The Audenshaw Grimshaw Line

An Extensive Line Near Manchester Described by Francis John Angus Skeet in 1906

Source: http://www.angmeringvillage.co.uk/history/Articles/Skeet.htm

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In 1906, Francis John Angus Skeet published a history1 of several families that included a line of Grimshaws from Audenshaw. The earliest recorded Grimshaw family line Eccleshill and Clayton-le-Moors described in Whitaker2 is also presented in summary form to provide context. This line is referred to as the “Audenshaw” line because that was how it was referenced by Skeet. Contributors to this webpage since it was initiated in about 2000 have added substantially to Skeet’s descendant chart. The earliest known progenitor was George Grimshaw who was born in 1600 and married Emme Telier or Taylor. Skeet’s work showed George and Emme Grimshaw’s son, George (married Ann Wilde), as the earliest member of the line.

Skeet did not show a connection of the Audenshaw Grimshaw line to the earliest recorded Grimshaw line of Walter de Grimshaw (see companion webpage), and the connection has apparently not been made since his publication. George Grimshaw, with a birthdate of 1600, would have been a contemporary of approximately the 13th generation of Grimshaws descended from Walter de Grimshaw (Thomas, John, Ann, Nicholas, Robert, Thomas, Mary, Jane, Margaret, Anne, Elizabeth, Eleanor, Katherine). He would also have been a contemporary of (seven years younger than) the Nicholas Grimshaw at the head of the Pendle Forest line of Grimshaws (see companion webpage). However, George Grimshaw does not seem to appear in either of those lines.

Agnes Grimshaw, who married Thomas Gorton and emigrated to the New World and participated in events leading to the creation of the colony of Rhode Island (see companion webpage), was about 10 years older than the George Grimshaw who married Emme Taylor. Agnes has not yet been “tied in” to the Audenshaw Grimshaws, but may be a member of an earlier generation than that of George Grimshaw.

One of the best-known descendants of this Grimshaw line was Robert Grimshaw, who played a prominent role in the early days of the Industrial Revolution, having made arrangements with Edmund Cartright to build a textile mill using Cartright’s power loom design. Robert Grimshaw built a mill at Knott Mill, near Manchester, in 1790 but it was burned shortly after it went into operation, apparently by arson. This act occurred in 1792 or 1793 and was apparently the result of social unrest as power looms displaced handweaving in the Industrial Revolution. The plight of the handweavers became acute in the early 1800s and came to fullest expression in the loom riots of 1826. Because Robert was such a prominent member of the Audenshaw Grimshaw line, a separate webpage has been dedicated to him and his very interesting life (see companionwebpage).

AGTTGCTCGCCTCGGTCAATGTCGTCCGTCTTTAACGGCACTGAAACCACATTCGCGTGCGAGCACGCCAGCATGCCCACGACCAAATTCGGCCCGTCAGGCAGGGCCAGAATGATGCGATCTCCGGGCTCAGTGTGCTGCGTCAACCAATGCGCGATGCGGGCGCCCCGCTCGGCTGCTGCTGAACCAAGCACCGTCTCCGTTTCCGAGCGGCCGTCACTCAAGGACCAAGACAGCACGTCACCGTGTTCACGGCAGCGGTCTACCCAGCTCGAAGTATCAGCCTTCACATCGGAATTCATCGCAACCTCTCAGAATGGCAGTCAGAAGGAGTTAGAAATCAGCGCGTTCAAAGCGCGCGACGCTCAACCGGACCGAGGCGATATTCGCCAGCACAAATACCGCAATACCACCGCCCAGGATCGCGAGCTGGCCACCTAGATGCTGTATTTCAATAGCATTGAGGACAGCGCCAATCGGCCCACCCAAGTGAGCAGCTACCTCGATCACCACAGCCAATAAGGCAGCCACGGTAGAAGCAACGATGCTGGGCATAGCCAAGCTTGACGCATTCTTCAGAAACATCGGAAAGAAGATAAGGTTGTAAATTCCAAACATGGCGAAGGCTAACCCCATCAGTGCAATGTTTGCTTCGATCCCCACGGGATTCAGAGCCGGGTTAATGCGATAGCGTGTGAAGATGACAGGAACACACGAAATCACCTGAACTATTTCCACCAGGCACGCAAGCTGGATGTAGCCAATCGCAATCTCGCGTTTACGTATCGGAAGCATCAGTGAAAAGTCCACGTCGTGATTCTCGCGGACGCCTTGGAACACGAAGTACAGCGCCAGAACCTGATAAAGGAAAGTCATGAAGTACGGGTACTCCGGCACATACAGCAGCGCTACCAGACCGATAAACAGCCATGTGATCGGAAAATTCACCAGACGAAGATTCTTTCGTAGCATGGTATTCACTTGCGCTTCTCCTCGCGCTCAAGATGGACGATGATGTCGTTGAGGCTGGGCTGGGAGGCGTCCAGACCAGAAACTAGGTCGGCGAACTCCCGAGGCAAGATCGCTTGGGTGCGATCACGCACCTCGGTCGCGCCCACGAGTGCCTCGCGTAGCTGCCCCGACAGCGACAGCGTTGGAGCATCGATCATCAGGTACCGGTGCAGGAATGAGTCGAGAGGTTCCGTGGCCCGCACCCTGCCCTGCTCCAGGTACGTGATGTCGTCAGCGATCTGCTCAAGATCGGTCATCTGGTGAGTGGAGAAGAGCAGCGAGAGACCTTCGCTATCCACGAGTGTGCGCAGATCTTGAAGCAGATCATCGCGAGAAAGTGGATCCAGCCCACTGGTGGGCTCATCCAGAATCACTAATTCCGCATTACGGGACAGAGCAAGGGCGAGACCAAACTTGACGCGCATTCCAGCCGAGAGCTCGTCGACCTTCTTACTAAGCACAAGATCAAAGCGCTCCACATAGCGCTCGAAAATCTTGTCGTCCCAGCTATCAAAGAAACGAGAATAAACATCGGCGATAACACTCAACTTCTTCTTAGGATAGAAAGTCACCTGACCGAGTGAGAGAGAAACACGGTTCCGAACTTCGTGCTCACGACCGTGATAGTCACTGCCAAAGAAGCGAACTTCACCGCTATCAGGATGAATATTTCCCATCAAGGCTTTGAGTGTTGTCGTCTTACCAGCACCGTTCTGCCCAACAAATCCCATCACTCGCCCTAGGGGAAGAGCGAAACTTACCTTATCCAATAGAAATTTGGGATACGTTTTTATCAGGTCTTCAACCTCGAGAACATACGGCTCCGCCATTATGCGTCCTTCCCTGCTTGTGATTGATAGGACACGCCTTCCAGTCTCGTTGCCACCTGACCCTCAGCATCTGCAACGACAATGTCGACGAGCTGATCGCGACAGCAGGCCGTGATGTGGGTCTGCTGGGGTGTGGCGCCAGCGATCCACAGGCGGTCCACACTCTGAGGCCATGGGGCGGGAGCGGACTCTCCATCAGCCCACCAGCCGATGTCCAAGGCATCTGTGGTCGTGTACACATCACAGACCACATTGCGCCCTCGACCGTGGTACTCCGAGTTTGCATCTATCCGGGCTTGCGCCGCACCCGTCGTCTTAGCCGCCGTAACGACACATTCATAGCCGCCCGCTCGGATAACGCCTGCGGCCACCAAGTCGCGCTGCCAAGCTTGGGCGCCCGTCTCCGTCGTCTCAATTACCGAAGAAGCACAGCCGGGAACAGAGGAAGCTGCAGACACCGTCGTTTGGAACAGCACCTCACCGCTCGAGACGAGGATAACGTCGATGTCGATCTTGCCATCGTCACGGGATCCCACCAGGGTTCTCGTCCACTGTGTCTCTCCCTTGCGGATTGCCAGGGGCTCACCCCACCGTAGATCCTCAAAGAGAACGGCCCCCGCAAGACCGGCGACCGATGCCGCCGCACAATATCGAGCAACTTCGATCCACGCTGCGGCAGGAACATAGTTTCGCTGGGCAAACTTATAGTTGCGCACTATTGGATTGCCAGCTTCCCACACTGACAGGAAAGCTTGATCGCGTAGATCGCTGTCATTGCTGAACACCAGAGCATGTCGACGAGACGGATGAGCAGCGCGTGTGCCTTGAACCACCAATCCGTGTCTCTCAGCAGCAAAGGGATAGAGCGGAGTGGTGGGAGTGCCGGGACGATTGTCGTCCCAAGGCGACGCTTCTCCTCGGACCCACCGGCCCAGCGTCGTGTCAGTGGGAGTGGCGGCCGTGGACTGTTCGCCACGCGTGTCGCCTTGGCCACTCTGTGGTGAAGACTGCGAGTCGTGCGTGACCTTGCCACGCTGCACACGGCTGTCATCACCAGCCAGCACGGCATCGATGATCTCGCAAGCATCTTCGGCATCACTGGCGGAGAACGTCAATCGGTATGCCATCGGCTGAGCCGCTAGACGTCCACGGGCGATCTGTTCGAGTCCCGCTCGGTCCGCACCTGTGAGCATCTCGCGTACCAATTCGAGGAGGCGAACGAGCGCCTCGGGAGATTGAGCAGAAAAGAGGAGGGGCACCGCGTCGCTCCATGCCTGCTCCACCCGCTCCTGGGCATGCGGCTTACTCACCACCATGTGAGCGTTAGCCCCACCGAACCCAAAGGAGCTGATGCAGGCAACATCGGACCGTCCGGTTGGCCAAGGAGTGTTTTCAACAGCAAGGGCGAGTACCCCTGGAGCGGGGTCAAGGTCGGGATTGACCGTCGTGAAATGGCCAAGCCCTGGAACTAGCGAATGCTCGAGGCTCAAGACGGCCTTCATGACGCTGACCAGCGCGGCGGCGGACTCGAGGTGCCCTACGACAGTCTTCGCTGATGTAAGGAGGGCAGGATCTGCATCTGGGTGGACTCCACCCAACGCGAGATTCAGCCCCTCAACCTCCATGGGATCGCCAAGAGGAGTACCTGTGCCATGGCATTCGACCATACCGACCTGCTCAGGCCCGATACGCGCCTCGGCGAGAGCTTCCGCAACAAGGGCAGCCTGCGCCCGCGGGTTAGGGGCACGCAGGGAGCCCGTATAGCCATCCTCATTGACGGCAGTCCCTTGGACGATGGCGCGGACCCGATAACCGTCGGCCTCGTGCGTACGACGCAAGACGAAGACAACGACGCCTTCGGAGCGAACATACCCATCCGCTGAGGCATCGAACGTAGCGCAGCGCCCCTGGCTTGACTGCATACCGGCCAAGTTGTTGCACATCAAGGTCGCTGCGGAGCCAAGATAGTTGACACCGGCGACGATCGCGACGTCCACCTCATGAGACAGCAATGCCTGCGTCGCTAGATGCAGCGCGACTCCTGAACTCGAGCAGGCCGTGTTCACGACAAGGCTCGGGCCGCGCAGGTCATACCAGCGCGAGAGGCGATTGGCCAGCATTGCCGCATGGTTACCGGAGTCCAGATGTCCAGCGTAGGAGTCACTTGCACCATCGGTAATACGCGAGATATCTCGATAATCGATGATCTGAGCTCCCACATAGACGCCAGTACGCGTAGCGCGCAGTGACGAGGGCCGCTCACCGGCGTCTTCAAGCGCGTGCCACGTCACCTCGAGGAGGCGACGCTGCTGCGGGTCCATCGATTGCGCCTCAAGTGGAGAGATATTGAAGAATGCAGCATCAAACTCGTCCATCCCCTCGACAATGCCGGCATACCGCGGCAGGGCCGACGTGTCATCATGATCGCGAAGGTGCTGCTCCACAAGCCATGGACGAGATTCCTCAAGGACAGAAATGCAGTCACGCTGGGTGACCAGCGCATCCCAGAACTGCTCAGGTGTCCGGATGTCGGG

Contents:

Webpage Credits

Descendant Chart and Description of Audenshaw Grimshaws as Published in Skeet, 1906

Skeet’s Rendition of Whitaker’s Descendant Chart of the Earliest Recorded Grimshaw Family

Connection of the Audenshaw Grimshaws to Gorton House

Modern Photos of Gorton House and Audenshaw Lodge

Robert Grimshaw of Gorton House

Norman Grimshaw Information on Gorton and Audenshaw Grimshaws

Additional Information on Gorton House and Robert Grimshaw from Janet Wallwork

John Grimshaw’s Entry in Burke’s “Genealogical and Heraldic History of the Landed Gentry”

Where Are Gorton House and Audenshaw?

Grimshaw Connections to Gorton Chapel (Now Brookfield Unitarian Church)

Handwritten Letter by J Stanfield Grimshaw

Grave of Joseph Stanfield Grimshaw at Gorton Chapel

Probable Descendant Grimshaw Family from Robert and Lucretia Grimshaw

Missive from a Descendant of Robert and Lucretia Grimshaw

Norman Grimshaw Contributions, September 2008

Another Candidate Descendant Line: Joseph and Jane (Barstow) Grimshaw

Gimshaws in Higson’s “Historical and Descriptive Notices of Droylsden”

High Bank Mill, Built by George Henry Grimshaw, Located in Openshaw

Descendancy of George Garnett Grimshaw

Norman Grimshaw’s Ancestry Chart

Grimshaw Entries in Parish Records of Churches in and near Manchester

Expanded Descendant Chart of Audenshaw Grimshaw Family Line

Agnes Grimshaw, Married Thomas Gorton and Participated in Events Leading to Formation of Rhode Island Colony

References

Webpage Credits

Thanks go to Dave Grimshaw for making images available of the Grimshaw presence at Gorton House and Brookfield Unitarian Church. Thanks also go to Robert Siddall for posting pictures of the Brookfield Unitarian Church and the Grimshaw-related photos on his website at the following address:

http://www.robertsiddall.btinternet.co.uk/